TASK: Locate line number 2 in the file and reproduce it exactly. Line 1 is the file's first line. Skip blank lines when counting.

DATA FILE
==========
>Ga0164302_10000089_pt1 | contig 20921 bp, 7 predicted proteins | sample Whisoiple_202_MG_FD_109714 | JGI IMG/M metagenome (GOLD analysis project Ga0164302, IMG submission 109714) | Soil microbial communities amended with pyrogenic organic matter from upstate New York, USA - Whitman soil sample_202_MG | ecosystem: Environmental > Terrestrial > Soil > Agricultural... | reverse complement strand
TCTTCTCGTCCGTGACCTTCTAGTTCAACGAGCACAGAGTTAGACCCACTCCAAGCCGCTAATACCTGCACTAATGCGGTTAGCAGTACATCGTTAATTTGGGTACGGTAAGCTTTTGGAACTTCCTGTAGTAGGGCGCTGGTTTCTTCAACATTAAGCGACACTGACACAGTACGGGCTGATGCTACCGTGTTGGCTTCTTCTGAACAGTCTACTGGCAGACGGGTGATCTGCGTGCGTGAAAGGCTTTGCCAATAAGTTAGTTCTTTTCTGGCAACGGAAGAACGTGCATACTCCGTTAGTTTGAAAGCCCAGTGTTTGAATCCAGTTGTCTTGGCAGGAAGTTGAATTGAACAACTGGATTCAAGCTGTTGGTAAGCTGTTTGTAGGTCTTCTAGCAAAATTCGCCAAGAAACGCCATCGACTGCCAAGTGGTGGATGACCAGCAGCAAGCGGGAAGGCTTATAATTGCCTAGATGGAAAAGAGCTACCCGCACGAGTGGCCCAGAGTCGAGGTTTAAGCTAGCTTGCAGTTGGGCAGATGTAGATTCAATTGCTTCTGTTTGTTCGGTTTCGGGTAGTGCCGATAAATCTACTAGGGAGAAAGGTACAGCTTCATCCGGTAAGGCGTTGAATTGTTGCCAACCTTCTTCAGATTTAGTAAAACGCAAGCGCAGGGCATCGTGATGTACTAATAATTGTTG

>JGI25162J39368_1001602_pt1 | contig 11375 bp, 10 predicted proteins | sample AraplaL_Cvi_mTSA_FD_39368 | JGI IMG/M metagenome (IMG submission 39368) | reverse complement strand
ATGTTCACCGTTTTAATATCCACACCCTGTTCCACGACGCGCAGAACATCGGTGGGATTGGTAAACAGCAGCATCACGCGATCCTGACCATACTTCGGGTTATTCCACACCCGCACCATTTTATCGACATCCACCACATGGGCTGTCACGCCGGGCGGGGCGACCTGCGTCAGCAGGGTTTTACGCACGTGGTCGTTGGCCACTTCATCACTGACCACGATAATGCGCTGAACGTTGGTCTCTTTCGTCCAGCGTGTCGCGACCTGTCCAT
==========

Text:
TCTTCTCGTCCGTGACCTTCTAGTTCAACGAGCACAGAGTTAGACCCACTCCAAGCCGCTAATACCTGCACTAATGCGGTTAGCAGTACATCGTTAATTTGGGTACGGTAAGCTTTTGGAACTTCCTGTAGTAGGGCGCTGGTTTCTTCAACATTAAGCGACACTGACACAGTACGGGCTGATGCTACCGTGTTGGCTTCTTCTGAACAGTCTACTGGCAGACGGGTGATCTGCGTGCGTGAAAGGCTTTGCCAATAAGTTAGTTCTTTTCTGGCAACGGAAGAACGTGCATACTCCGTTAGTTTGAAAGCCCAGTGTTTGAATCCAGTTGTCTTGGCAGGAAGTTGAATTGAACAACTGGATTCAAGCTGTTGGTAAGCTGTTTGTAGGTCTTCTAGCAAAATTCGCCAAGAAACGCCATCGACTGCCAAGTGGTGGATGACCAGCAGCAAGCGGGAAGGCTTATAATTGCCTAGATGGAAAAGAGCTACCCGCACGAGTGGCCCAGAGTCGAGGTTTAAGCTAGCTTGCAGTTGGGCAGATGTAGATTCAATTGCTTCTGTTTGTTCGGTTTCGGGTAGTGCCGATAAATCTACTAGGGAGAAAGGTACAGCTTCATCCGGTAAGGCGTTGAATTGTTGCCAACCTTCTTCAGATTTAGTAAAACGCAAGCGCAGGGCATCGTGATGTACTAATAATTGTTG